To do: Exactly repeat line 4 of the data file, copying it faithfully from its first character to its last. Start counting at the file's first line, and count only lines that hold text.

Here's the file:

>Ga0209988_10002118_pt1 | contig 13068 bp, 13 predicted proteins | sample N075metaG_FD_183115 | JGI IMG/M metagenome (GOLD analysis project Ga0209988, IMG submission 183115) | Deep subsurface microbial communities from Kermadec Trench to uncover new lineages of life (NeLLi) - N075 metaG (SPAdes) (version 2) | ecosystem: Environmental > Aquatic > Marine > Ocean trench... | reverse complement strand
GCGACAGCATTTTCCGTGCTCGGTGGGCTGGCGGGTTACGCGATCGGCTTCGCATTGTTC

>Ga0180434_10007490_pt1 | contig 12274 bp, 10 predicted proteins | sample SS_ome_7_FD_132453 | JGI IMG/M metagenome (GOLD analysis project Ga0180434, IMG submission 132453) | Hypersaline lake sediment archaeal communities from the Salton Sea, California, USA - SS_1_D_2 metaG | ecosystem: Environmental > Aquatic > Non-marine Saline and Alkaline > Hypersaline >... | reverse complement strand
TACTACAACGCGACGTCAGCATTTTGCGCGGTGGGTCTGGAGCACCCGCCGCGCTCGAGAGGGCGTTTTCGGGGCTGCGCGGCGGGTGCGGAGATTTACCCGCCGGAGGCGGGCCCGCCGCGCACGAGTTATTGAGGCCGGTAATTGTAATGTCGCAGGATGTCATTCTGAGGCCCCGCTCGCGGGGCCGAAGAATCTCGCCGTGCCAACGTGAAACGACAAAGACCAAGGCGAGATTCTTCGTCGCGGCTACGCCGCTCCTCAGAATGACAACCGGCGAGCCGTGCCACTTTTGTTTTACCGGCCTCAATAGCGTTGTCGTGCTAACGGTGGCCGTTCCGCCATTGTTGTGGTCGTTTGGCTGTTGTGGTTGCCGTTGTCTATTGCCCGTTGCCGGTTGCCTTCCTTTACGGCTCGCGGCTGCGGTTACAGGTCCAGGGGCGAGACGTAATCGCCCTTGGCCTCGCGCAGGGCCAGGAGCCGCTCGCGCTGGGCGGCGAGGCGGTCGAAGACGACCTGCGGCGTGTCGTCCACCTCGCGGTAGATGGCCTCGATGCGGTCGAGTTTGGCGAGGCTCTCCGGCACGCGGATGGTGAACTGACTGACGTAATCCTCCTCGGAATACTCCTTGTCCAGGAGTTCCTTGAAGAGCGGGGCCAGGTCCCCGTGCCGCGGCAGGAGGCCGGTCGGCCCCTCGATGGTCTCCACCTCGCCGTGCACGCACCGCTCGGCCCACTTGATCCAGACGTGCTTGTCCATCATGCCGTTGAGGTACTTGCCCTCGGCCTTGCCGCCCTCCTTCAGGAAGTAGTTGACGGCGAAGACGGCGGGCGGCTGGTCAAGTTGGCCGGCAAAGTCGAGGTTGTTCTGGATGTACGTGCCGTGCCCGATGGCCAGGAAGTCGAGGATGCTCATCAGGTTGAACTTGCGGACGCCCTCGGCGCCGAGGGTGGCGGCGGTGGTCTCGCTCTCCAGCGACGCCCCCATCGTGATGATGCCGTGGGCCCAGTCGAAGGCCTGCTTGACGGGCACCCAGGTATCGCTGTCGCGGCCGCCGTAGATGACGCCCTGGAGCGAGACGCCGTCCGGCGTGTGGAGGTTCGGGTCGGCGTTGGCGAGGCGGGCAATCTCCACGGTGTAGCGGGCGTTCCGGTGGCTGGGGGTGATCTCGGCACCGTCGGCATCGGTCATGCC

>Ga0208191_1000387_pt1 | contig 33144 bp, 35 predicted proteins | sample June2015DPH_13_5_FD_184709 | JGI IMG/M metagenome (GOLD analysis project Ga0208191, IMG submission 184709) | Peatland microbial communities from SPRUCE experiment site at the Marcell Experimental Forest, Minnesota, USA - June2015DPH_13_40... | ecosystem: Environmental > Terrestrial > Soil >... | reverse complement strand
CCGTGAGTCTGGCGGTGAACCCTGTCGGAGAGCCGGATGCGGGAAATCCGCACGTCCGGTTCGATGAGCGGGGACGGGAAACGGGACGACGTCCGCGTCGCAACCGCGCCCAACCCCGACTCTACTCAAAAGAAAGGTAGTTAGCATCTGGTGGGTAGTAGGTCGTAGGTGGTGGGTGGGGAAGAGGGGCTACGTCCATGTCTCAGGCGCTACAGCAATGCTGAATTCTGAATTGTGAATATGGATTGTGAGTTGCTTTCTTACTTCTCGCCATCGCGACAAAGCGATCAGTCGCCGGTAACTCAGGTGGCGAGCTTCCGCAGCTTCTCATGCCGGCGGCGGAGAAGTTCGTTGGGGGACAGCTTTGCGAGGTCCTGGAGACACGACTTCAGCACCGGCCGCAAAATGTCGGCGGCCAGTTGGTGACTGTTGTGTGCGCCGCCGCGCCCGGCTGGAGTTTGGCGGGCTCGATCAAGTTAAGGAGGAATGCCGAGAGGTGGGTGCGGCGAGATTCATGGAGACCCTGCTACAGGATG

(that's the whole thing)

TACTACAACGCGACGTCAGCATTTTGCGCGGTGGGTCTGGAGCACCCGCCGCGCTCGAGAGGGCGTTTTCGGGGCTGCGCGGCGGGTGCGGAGATTTACCCGCCGGAGGCGGGCCCGCCGCGCACGAGTTATTGAGGCCGGTAATTGTAATGTCGCAGGATGTCATTCTGAGGCCCCGCTCGCGGGGCCGAAGAATCTCGCCGTGCCAACGTGAAACGACAAAGACCAAGGCGAGATTCTTCGTCGCGGCTACGCCGCTCCTCAGAATGACAACCGGCGAGCCGTGCCACTTTTGTTTTACCGGCCTCAATAGCGTTGTCGTGCTAACGGTGGCCGTTCCGCCATTGTTGTGGTCGTTTGGCTGTTGTGGTTGCCGTTGTCTATTGCCCGTTGCCGGTTGCCTTCCTTTACGGCTCGCGGCTGCGGTTACAGGTCCAGGGGCGAGACGTAATCGCCCTTGGCCTCGCGCAGGGCCAGGAGCCGCTCGCGCTGGGCGGCGAGGCGGTCGAAGACGACCTGCGGCGTGTCGTCCACCTCGCGGTAGATGGCCTCGATGCGGTCGAGTTTGGCGAGGCTCTCCGGCACGCGGATGGTGAACTGACTGACGTAATCCTCCTCGGAATACTCCTTGTCCAGGAGTTCCTTGAAGAGCGGGGCCAGGTCCCCGTGCCGCGGCAGGAGGCCGGTCGGCCCCTCGATGGTCTCCACCTCGCCGTGCACGCACCGCTCGGCCCACTTGATCCAGACGTGCTTGTCCATCATGCCGTTGAGGTACTTGCCCTCGGCCTTGCCGCCCTCCTTCAGGAAGTAGTTGACGGCGAAGACGGCGGGCGGCTGGTCAAGTTGGCCGGCAAAGTCGAGGTTGTTCTGGATGTACGTGCCGTGCCCGATGGCCAGGAAGTCGAGGATGCTCATCAGGTTGAACTTGCGGACGCCCTCGGCGCCGAGGGTGGCGGCGGTGGTCTCGCTCTCCAGCGACGCCCCCATCGTGATGATGCCGTGGGCCCAGTCGAAGGCCTGCTTGACGGGCACCCAGGTATCGCTGTCGCGGCCGCCGTAGATGACGCCCTGGAGCGAGACGCCGTCCGGCGTGTGGAGGTTCGGGTCGGCGTTGGCGAGGCGGGCAATCTCCACGGTGTAGCGGGCGTTCCGGTGGCTGGGGGTGATCTCGGCACCGTCGGCATCGGTCATGCC